Melba: You don’t think I’m going to do a play without music do you?
Melba: So I’m saying I’m following the steps of Tyler Perry. My cultural background is different from Tyler Perry’s so my theatrical experience with people is going to be different but it’s the same between Aretha and Mariah Carey.
They are both different but they are going to both give you their songs.
BrownVintage: Ah, this is true.
Melba: So I don’t have to wait until someone auditions me or creates a piece for me to go to Broadway. I can do it myself now.
BrownVintage: And that’s what most people are doing. Because you have that creative freedom to do what you want instead of hearing from so many different voices saying what you should or what you shouldn’t do.
Melba: What I’m getting at is God is putting more information into the world.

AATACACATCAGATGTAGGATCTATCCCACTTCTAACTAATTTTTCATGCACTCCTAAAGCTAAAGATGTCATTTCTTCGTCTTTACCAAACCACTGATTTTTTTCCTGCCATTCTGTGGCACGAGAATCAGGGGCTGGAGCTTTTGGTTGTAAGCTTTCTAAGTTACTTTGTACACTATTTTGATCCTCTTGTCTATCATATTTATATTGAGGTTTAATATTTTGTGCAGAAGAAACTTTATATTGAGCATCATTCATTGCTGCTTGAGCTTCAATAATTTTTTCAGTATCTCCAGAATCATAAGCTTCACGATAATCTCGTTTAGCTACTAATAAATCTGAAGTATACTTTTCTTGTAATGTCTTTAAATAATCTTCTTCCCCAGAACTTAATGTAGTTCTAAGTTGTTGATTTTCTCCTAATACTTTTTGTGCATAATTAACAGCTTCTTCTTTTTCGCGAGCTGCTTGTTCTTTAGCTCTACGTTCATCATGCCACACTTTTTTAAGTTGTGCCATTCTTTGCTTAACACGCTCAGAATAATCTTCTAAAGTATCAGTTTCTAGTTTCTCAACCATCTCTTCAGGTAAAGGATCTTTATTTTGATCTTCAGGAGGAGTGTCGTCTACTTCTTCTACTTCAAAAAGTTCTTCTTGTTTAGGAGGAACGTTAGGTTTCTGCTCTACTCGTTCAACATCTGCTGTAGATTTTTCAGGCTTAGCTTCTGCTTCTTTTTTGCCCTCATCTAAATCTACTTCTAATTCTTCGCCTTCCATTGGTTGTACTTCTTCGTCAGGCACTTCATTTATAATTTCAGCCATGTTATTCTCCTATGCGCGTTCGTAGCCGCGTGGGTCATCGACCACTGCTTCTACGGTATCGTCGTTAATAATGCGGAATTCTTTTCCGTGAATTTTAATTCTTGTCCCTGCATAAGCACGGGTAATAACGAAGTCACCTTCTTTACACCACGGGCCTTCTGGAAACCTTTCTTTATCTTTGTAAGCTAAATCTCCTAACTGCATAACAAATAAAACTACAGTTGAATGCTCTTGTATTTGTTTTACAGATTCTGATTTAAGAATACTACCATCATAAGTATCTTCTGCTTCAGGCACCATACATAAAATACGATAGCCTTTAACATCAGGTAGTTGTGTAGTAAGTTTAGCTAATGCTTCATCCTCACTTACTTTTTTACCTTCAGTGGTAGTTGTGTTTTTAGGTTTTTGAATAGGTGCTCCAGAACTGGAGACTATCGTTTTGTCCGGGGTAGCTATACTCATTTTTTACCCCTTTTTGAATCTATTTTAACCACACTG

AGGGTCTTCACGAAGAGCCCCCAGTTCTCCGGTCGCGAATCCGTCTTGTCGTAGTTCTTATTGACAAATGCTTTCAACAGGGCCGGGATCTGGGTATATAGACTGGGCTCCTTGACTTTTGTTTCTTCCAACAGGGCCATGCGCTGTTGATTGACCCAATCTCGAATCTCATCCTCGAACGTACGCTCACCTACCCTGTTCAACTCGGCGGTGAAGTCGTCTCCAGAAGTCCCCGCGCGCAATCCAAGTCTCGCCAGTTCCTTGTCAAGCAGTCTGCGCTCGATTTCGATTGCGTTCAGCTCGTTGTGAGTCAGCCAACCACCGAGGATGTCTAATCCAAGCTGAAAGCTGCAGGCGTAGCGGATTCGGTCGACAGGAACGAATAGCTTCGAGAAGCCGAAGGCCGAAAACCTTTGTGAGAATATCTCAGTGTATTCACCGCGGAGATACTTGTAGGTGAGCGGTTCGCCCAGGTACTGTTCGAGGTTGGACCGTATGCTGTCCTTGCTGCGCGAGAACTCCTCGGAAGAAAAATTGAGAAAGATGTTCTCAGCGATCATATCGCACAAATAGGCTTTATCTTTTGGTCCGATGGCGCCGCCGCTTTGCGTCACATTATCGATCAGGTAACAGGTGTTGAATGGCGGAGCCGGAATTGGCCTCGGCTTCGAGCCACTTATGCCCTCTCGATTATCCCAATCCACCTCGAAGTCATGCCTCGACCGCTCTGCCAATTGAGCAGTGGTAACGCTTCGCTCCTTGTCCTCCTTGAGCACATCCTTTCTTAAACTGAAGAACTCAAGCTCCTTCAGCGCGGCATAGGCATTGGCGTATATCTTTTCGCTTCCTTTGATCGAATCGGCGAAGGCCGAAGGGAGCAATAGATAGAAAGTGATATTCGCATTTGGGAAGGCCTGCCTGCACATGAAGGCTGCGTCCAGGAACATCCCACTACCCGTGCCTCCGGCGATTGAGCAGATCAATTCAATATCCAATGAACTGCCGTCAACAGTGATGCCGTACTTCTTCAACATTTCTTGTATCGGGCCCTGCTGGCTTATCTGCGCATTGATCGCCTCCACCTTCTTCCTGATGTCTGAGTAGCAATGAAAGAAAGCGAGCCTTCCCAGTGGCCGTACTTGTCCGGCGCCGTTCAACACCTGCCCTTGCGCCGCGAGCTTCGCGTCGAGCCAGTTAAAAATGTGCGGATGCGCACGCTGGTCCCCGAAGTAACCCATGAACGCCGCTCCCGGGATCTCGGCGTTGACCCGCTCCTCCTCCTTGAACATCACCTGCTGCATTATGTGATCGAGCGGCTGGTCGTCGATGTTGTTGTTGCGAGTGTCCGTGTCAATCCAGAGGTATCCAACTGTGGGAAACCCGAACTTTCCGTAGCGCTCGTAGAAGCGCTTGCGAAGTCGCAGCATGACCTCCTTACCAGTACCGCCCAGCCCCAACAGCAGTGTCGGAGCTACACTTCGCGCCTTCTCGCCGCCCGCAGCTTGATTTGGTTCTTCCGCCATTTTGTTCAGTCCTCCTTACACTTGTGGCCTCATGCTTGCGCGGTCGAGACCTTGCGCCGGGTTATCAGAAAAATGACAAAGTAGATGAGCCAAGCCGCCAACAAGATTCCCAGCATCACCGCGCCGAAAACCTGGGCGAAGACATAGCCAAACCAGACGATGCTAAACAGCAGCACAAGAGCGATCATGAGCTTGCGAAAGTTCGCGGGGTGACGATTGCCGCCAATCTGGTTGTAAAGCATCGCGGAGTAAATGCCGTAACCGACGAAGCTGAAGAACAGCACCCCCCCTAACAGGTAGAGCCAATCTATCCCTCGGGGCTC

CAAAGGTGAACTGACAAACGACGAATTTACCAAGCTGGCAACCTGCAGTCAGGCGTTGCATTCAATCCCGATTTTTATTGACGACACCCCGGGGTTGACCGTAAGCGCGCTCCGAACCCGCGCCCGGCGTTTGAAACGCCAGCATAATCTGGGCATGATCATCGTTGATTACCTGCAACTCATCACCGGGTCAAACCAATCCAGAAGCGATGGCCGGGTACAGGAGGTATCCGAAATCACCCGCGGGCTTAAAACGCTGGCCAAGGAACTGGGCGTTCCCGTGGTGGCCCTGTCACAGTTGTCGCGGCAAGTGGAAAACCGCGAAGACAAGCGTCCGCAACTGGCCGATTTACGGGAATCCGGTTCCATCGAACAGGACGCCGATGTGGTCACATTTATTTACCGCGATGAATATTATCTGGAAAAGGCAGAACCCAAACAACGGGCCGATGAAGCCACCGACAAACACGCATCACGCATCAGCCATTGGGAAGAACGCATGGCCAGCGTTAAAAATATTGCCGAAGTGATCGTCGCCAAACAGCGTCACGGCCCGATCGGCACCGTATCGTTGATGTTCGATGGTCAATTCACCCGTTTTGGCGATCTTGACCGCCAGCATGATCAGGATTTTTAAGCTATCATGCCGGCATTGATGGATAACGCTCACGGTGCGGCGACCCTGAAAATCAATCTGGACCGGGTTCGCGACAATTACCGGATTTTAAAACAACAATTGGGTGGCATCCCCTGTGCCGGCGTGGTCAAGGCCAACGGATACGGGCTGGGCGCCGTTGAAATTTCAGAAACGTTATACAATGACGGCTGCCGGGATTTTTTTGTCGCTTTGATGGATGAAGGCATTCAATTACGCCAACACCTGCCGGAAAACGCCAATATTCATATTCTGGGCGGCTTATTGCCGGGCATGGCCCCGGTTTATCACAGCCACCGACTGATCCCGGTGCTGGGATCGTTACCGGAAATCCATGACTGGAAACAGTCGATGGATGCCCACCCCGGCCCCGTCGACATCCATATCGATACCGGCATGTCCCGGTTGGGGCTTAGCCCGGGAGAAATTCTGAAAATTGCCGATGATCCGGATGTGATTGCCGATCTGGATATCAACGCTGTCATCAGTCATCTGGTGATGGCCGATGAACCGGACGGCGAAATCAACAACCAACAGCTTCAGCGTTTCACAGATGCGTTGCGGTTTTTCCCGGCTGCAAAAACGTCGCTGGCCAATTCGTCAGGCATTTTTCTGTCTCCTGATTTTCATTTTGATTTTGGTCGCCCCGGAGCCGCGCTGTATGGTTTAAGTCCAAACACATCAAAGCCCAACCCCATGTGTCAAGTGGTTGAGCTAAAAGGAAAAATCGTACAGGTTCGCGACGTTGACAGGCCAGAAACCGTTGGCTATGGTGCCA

Cultures are right on top of each other and right next to each other. We don’t have the distance between each other that we had before. We have the internet that connects us. You can pick and choose as far as audience is concerned. You also have direct contact with your potential market and you have access to developing that market. Doesn’t mean everything is going to be perfect.
Melba: I got to say TVOne has been very helpful to me. I wasn’t one of those who were able to come out with a big book or big movie about my life. Mine went another way. But, because Unsung has been on, there’s not another show like that, and I think there have been other biographies but not the way they’ve done them so people are gravitating toward it and of course it’s another new African American channel. Once again where we have control and complete say so in how we tell our own stories and we pay for it.